How to give to charity – not the taxman

Many of us still don’t think about tax when we give to charity, but with a range of methods available, there’s no excuse not to maximise donations.

If you are planning to give to charity over the festive season, make sure you do so in the most tax-efficient manner. Two-thirds of us still don't even think about tax when we give, but with a range of methods available, there's no excuse not to maximise charitable donations: the more the charity gets and the less the taxman takes in the process, the better, surely?

Last year, says the FT, the Government handed back £512m to charities, £240m to higher-rate taxpayers and gave £25m of relief on payroll giving, thanks to people using tax-efficient ways to give. But a great deal more could be done. The Charities Aid Foundation estimates that if half the £5bn currently given by UK taxpayers was done in a tax-efficient way, the charitable sector would net an extra £500m in tax relief.

So here's what you need to know about the most tax-efficient ways to give to charity.

Subscribe to MoneyWeek

Subscribe to MoneyWeek today and get your first six magazine issues absolutely FREE

Get 6 issues free

Sign up to Money Morning

Don't miss the latest investment and personal finances news, market analysis, plus money-saving tips with our free twice-daily newsletter

Don't miss the latest investment and personal finances news, market analysis, plus money-saving tips with our free twice-daily newsletter

Sign up

Sign up for Gift Aid

This is the most popular, and simple, way to boost donations by allowing charities to claim back 28p for every £1 given. Donors simply complete a declaration to their chosen charity (either in writing, over the phone or online) with their name, address and taxpayer status. The declaration then applies to any past or future donations to that charity. Gift Aid is "good for donors too", says Esther Shaw in the Sunday Express. If the donor is a higher-rate taxpayer, they can claim 18% tax relief on donations in their tax return for the previous year, rather than for the one in which the donation was made. For Gift Aid details, see

Give via your payroll

This method is "more tax-efficient" than most, says Sarah Ross in the FT, and it's also relatively painless. Employees give as they earn' (GAYE), so the donation to their chosen charity is made from their salary before tax is paid. Thus a monthly donation of £20 will cost a higher-rate taxpayer only £12, and a basic-rate taxpayer £15.60. Nearly two-thirds of Britain's largest companies operate such schemes and £85m was raised this way last year, with some employers even going so far as to match the donations that had been made by their staff.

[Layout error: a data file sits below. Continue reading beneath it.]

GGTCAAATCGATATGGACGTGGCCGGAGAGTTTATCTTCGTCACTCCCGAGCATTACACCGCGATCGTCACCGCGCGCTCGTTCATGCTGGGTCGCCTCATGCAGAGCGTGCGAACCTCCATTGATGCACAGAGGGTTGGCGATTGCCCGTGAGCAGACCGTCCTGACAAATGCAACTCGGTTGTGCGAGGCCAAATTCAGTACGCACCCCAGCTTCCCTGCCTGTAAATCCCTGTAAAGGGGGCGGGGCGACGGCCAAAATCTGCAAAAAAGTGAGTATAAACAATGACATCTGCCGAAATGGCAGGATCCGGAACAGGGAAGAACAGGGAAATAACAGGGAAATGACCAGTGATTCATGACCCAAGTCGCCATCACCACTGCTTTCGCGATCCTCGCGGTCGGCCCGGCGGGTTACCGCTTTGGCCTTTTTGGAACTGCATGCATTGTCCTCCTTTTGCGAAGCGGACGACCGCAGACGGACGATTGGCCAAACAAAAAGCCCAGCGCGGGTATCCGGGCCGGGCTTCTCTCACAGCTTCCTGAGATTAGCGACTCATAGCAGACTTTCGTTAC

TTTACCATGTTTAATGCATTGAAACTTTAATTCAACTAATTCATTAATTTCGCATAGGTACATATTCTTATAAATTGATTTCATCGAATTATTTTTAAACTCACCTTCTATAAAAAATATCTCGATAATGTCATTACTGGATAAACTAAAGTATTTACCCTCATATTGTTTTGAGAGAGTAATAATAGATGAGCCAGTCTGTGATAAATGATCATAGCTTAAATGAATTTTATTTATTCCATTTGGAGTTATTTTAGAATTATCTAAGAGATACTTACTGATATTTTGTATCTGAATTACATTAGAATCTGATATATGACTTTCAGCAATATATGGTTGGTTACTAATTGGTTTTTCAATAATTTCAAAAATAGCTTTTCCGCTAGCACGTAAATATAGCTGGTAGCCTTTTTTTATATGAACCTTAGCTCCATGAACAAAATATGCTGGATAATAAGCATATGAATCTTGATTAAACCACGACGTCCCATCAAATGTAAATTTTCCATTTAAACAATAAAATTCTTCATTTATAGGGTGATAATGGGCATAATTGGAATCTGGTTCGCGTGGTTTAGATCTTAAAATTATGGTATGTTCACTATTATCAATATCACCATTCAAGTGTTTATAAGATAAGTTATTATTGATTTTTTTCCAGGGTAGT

Give shares

Donors can give shares, unit trust holdings, Oeics (open-ended investment companies), and even land to charities tax-free with the added advantage of offsetting their donation against their income-tax bill.

For example, if someone earning £50,000 donates £10,000 in listed shares to charity, they only have to pay income tax on the remaining £40,000. Giving sharescan be an effective way to write off losses, says Emma Simon in The Daily Telegraph. "If your shares have bombed and you are selling at a loss, at least by giving them to charity you can reduce an income-tax bill." Shares can also be given via the ShareGift scheme, which pools donated shares, sells them and divides the proceeds between 700 charities. This is particularly useful for people who have received a small number of shares through an inheritance, or have an odd number of shares that would be too costly to sell as they are.

Open a charity account

The Charities Aid Foundation offers an account with a chequebook and CharityCard that enables the account holder to distribute sums to any recognised charity. The CAF reclaims tax at the basic rate on any donation and adds it to the account balance, thus dealing with all the tax reclaims and administration. Stocks and shares can also be gifted to the account.

Leave a legacy

Giving to charity is another way to ensure that someone other than the taxman gets their hands on your estate. Charitable donations in a will are free of inheritance tax and account for almost a third of the income of Britain's largest charities. Donors can request, for example, that everything above their inheritance tax threshold (currently £263,000) should be given to the charity or charities of their choice. That would mean that their heirs would pay no inheritance tax at all (on the downside, however, they would only inherit £263,000). The Remember a Charity scheme represents nearly 130 charities and offers free advice on how to draft a will to include any charitable donations.

Pass on your tax rebate

Since September this year, you have been able simply to tick the box on your tax return and all, or part, of any tax rebate can be given straight to the charity of your choice. Most of the main charities have signed up to this scheme. Any rebate you might get as a result of GiftAid (see above) can also be passed on this way.